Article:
Re: [tied] Morphology (3/20)

From: Glen Gordon
Message: 14379
Date: 2002-08-19

>Note the regular development **-n[C] > *-r[C] in the 2nd and 3rd plural,
>but not in the 1pl., where
>*-n was preserved after nasal *-m-.

Since Hittite reflects /-men/ and /-ten/, not /-men/
and */-ter/, I can provide a smoother solution that
accually accounts for the facts.

The endings were once *-mene and *-tene in Mid IE. In
other words, *-n was not in final position at the time
of *-n > *-r. The rhoticizing of *-n occured _before_
the deletion of unstressed schwas, eventually leaving
*-men and *-ten (as we ACTUALLY find). Also, according
to Mid IE penultimate accentuation, the endings must
have been stressed, supplying the reason for their
non-zero grade.

>This reflects the PIE thematic aorist (*-om, *-es,
>*-et; *-omos, *-etes, *-ont;

You mean *-omes, don't you?

>Against amalgamating the imperfect and the aorist at >the PIE stage is the
>fact that there is one important
>formal difference between the thematic aorist and
>the thematic imperfect. The latter is conjugated like a normal thematic
>verb (*[h1e-]bh�r-et), while
>the former invariably follows the tud�ti-type, i.e.
>the thematic vowel is stressed and the root appears in zero grade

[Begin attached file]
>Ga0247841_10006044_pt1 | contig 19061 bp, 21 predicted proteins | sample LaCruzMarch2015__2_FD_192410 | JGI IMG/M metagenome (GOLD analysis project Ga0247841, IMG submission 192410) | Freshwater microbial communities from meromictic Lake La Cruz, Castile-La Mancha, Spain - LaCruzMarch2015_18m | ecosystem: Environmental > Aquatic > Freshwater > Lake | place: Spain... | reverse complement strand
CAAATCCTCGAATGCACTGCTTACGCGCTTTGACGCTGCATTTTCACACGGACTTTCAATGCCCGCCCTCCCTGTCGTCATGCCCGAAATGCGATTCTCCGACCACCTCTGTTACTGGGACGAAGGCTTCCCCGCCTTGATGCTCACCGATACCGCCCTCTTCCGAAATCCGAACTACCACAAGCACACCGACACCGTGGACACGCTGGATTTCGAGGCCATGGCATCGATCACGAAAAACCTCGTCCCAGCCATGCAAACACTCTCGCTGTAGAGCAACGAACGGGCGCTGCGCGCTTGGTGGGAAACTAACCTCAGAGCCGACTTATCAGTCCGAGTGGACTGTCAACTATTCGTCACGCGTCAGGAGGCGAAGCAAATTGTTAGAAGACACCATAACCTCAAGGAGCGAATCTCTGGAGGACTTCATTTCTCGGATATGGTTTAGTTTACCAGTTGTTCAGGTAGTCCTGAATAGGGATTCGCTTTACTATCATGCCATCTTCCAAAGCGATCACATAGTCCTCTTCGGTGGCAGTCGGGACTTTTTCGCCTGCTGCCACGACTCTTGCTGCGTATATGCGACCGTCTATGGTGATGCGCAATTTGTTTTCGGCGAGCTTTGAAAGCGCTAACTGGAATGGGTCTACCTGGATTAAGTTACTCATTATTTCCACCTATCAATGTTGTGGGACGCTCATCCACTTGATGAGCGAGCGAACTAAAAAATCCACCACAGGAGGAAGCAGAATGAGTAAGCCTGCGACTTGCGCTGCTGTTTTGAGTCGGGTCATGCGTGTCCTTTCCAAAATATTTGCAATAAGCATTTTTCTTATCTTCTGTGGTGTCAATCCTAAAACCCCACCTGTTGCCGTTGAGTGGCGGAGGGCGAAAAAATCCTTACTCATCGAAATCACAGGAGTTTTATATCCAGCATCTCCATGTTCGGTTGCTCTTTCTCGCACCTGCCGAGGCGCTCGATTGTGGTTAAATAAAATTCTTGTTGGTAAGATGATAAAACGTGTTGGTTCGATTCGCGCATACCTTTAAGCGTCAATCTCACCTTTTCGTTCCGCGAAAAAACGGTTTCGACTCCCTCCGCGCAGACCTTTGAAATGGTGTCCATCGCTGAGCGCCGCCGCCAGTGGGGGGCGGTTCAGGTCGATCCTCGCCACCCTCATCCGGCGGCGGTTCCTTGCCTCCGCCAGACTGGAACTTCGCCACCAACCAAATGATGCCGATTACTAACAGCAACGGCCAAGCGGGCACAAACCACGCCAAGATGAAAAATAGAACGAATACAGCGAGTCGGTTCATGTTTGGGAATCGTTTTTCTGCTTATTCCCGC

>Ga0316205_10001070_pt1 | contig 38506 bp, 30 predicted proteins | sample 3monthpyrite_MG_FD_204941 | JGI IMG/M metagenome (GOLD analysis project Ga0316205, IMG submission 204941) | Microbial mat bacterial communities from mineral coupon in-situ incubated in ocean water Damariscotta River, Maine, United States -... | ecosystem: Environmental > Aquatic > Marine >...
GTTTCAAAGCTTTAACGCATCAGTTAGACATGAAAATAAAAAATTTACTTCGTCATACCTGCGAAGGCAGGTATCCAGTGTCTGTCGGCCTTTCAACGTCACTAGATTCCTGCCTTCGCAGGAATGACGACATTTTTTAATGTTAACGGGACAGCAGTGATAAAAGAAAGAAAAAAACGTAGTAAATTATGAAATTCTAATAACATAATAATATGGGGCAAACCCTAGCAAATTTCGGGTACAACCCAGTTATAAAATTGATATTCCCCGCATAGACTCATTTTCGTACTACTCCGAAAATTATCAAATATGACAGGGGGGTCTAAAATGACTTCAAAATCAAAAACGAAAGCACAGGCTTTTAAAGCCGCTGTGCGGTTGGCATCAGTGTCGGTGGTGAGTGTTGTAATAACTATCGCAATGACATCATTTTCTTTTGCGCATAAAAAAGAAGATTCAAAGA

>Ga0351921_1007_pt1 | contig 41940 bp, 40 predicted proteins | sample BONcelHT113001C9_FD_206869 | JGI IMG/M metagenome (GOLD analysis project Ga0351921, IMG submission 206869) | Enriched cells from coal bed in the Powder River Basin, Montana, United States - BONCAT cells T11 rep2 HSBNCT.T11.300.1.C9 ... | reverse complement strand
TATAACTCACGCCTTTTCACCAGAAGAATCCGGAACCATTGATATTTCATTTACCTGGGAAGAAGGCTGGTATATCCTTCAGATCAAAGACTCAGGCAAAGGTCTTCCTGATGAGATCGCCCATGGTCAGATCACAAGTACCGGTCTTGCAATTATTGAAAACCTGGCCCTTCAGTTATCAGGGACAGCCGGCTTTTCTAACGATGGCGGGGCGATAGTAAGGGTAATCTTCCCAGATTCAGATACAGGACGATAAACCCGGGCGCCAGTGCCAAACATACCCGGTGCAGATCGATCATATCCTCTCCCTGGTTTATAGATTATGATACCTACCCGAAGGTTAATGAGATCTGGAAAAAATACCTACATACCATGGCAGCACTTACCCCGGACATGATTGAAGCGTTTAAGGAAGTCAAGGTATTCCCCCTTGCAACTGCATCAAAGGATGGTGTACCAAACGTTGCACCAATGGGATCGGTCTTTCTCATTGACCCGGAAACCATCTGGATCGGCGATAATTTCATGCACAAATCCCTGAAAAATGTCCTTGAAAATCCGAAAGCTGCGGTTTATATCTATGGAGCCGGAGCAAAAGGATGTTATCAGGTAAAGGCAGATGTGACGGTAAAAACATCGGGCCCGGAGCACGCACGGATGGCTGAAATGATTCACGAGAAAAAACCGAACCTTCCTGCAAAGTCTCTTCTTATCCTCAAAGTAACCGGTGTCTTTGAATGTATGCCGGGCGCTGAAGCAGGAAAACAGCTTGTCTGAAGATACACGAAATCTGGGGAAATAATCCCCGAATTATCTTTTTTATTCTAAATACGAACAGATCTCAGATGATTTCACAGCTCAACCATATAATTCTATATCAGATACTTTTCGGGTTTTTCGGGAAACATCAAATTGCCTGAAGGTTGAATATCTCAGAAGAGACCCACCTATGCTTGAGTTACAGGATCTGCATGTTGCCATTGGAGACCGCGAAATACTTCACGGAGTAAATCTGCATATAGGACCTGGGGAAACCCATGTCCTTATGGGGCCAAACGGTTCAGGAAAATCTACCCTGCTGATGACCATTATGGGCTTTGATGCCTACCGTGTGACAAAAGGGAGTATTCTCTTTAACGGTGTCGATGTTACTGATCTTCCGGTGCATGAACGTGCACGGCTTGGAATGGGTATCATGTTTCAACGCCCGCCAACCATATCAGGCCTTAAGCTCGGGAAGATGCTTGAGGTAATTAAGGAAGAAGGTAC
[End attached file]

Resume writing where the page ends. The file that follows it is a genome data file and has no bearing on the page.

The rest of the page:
It's most probable that at some point in the past,
the durative (imperfect) and the aorist used the same
endings. By accepting that Mid IE had a penultimate
stress, the reason for the accent difference is simple:
The aorist endings are merely the secondary endings
(originally the "primary" endings) with what was once
an additional final schwa. Thus, in Mid IE, before
schwa deletion:

durative aorist
1s *-em *-em-e
2s *-es *-es-e
3s *-e *-e-he

The source of this schwa ending is merely a general
locative demonstrative *?e seen elsewhere, having a
temporal & spatial meaning of "at that place or time".
By its suffixation, the stress predictably shifted to
the next syllable, onto the thematic vowel. (Of course
as I've said many times, the 3s durative adopted the
familiar deictic *-t much later in the Late IE period.)

Looks pretty clear to me. Does anyone see any problems
with this analysis?

- gLeN

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